Diversity, equity, and inclusion (DEI) programs and initiatives continue to dominate corporate trend forecasts. This comes as excellent news for those committed to ethical business practices but, as remains the case with corporate trends, often serves as nothing more than lovely window-dressing. Because corporations develop products to solve our needs, they want people to like and trust them, too. In some cases, this has resulted in some very well-intentioned but truly bad misinterpretations of DEI work. In the worst-case scenarios, corporations ignore DEI altogether, resulting in unforgettable and entirely disastrous #DiversityFails.
More often, diversity is seen as an instrument in the corporate toolbox to manipulate consumers into believing that they are a genuinely good-hearted entity working to bring the world together, hold hands, and spring into spontaneous song on a lovely Italian hilltop—profits be damned!
The surprising truth, however, proves that diversity, equity, and inclusion directives don’t have to be viewed with rose-colored glasses or even socially conscious. Do-gooder initiatives also serve the bottom line and profitability very well, no matter your social beliefs. Here, we present five good reasons—that have absolutely nothing to do with social justice or ethics—why diversity builds stronger, more profitable companies and organizations:
1. Non-homogeneity of ideas.
Logic dictates that the more alike in manner, culture, outlook, and biology a group remains, the narrower its thinking. Pulling together a group of like-minded individuals results in a narrow set of like-minded ideas that keeps organizations from being cutting-edge and pushing boundaries. This may result in less conflict, but it also means less innovation and out-of-the-box thinking. Without innovation, companies die. This excellent reason demonstrates how diversity fosters the sort of thinking that can make the difference in any organization’s survival.
2. Workforce diversity = product diversity = consumer base diversity = higher profitability.
The more variations that exist in an organization, the greater the potential consumer base for those variations. Then, the greater the consumer base from those diverse offerings, the higher the profitability. Let’s make this simple: having different types of people who think and work differently results in a company that creates different types of products, which in turn appeal to wider (and different) consumer bases. Ultimately, more consumers result in greater profitability.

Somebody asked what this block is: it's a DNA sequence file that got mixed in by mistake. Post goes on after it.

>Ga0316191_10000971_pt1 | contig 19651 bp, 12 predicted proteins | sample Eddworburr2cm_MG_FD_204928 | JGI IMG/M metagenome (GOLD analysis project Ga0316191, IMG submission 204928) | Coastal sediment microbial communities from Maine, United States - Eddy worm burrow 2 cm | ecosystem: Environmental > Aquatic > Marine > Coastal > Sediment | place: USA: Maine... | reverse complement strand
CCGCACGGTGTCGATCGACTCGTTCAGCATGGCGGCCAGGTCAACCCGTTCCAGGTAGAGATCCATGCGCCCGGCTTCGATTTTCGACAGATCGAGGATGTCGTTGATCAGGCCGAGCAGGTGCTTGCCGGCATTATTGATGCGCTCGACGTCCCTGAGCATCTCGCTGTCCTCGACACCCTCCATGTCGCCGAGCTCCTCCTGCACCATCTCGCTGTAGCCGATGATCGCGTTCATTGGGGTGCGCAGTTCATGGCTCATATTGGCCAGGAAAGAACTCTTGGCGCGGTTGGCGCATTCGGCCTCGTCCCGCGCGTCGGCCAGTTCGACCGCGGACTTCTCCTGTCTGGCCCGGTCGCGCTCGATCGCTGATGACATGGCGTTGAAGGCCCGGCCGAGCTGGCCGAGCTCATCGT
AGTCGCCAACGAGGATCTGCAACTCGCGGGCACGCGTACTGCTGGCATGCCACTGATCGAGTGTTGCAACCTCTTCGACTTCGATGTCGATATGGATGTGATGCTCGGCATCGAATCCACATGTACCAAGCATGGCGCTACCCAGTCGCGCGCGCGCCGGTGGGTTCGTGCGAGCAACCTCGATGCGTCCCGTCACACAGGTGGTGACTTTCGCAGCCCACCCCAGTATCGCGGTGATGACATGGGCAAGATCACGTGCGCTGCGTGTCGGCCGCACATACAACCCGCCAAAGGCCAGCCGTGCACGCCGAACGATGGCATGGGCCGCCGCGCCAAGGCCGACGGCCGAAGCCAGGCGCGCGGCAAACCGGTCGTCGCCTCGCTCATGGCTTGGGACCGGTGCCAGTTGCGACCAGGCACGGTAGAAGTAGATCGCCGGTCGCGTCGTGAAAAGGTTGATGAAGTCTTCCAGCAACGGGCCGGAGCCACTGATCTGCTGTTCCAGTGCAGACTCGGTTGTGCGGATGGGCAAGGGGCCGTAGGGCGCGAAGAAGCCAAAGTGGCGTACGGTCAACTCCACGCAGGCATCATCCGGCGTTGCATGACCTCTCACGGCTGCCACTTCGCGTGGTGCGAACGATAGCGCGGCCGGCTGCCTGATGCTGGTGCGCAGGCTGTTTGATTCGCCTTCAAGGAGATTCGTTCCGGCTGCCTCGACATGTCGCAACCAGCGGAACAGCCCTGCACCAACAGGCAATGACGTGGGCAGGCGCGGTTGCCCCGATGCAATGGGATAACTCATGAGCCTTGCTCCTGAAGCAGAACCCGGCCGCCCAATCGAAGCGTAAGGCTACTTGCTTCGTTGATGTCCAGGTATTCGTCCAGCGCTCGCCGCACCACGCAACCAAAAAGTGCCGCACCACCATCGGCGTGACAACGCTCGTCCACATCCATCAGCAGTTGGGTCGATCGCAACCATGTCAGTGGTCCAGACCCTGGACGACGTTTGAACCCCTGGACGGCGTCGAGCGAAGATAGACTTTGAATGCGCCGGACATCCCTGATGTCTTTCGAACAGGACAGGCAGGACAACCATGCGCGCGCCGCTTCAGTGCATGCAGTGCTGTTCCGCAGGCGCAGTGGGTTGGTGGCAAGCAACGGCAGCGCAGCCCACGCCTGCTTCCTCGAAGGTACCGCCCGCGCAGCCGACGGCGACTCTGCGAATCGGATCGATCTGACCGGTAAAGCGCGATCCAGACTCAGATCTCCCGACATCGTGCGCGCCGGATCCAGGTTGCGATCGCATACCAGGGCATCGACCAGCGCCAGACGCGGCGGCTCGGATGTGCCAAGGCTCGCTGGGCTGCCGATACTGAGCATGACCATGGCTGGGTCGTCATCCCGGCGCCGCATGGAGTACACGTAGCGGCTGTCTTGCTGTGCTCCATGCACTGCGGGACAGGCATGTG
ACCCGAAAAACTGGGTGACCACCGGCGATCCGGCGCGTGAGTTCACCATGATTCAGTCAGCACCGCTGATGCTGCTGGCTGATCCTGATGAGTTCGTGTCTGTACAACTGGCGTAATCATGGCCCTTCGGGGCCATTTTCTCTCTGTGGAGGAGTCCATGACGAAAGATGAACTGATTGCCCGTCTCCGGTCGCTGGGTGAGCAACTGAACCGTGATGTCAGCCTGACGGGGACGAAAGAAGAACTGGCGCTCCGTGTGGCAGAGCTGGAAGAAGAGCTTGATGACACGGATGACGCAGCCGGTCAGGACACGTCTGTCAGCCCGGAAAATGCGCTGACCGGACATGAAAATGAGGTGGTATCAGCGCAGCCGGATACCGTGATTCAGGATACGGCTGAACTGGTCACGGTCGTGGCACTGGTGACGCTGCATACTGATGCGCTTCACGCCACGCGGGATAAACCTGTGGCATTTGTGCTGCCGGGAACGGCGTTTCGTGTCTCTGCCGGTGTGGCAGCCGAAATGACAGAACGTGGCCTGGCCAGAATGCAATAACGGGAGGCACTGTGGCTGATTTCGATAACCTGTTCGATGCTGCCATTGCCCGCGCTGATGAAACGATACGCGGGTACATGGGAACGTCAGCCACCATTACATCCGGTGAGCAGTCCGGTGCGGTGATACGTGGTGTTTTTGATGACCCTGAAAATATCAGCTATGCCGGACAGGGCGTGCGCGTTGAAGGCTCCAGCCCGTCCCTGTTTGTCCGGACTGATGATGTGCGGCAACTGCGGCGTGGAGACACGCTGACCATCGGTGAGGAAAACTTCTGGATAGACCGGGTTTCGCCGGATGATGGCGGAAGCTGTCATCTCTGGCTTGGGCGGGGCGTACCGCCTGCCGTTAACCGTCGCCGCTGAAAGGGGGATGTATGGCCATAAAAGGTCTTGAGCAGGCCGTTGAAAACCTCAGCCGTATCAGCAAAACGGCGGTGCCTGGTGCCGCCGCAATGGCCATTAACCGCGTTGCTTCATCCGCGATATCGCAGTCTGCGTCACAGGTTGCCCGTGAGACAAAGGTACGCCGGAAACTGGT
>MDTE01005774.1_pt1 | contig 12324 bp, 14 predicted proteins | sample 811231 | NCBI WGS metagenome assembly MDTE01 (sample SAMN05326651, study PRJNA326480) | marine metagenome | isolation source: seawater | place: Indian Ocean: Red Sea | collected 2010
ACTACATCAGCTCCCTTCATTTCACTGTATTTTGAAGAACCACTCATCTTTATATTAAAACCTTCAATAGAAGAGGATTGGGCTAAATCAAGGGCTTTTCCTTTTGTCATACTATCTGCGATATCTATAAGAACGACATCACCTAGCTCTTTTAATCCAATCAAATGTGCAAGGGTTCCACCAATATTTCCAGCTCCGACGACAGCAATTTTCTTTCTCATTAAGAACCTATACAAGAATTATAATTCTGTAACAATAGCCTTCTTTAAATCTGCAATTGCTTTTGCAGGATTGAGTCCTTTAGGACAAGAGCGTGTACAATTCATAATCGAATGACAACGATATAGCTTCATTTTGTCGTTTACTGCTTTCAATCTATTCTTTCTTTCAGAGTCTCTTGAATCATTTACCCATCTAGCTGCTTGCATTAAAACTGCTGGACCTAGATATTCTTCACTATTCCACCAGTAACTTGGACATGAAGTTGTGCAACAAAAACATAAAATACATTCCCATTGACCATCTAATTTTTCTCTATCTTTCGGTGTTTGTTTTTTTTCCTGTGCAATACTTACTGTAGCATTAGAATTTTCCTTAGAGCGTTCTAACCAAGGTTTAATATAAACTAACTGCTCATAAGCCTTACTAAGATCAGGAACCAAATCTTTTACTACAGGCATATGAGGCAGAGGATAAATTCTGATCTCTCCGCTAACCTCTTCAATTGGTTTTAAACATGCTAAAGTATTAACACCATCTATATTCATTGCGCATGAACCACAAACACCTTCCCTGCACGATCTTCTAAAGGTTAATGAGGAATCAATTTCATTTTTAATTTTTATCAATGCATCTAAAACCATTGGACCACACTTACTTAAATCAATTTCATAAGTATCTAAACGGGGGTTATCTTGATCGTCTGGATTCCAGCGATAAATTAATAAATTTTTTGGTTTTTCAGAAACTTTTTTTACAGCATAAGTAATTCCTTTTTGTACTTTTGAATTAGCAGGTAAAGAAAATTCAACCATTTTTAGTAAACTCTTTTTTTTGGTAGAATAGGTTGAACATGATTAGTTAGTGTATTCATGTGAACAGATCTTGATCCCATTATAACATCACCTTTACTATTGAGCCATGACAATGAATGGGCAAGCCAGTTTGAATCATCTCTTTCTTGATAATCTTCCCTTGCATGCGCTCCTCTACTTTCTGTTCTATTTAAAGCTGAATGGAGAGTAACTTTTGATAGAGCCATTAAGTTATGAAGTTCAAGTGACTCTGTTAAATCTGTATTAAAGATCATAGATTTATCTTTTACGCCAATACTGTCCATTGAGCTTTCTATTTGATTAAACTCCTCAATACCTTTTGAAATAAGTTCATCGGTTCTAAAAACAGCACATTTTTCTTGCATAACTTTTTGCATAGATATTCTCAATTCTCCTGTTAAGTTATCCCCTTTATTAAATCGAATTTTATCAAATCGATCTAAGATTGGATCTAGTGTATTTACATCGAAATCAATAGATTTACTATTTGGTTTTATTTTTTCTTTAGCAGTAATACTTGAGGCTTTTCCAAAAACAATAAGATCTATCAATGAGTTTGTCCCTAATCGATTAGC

3. Avoid potential pitfalls and disasters.
A company lacking in diversity of thought, experiences (lived and learned), and approaches also becomes more prone to errors and pitfalls. Homogeneity of thought also means homogeneity of blind spots. A more diverse workforce, being naturally attuned to more issues and factors both culturally and otherwise, remains more likely to catch a bad mistake before it costs an organization dearly, either in profits or public opinion. Or both. True, it wouldn’t have taken a genius to point out why Hitler ice-cream was a bad idea, but even global superbrands like Starbucks and Nike could have avoided some bad press if they had involved more people in their decision-making process.
4. Unique workplace cultures are your greatest and most hidden asset.
Workplace culture plays a huge, though often hidden role in driving profitability for any organization. When companies are known for unique, diverse, and inclusive cultures, it results in higher retention rates, greater engagement, attracting top talent, and, as we’ve mentioned, profitability. So what accounts for an unique company culture? Despite all the aspirational things that often receive credit, ultimately, it comes down to three things: compelling purpose, targeted mission, and paycheck (in that order). The wider the range of contributing factors (including, of course, diversity) to an organization, the more encompassing and inclusive its culture becomes. This stronger culture, in turn, drives stronger financial results.
5. Forget the rest and just look at the numbers.
Ultimately, no one has to even believe in points one through four above—just look at the hard numbers. DEI initiatives, programs, positions, and directives are more than just a collection of mantras by social justice warriors—DEI is a business imperative. Established institutions that study organizational profitability and function have repeatedly gone on record to report diversity results in bottom-line profitability. Seriously, don’t just take it from us—read Forbes, Harvard Business Review, Financial Times, McKinsey, and countless others. The proof is in multiple puddings—pick your flavor.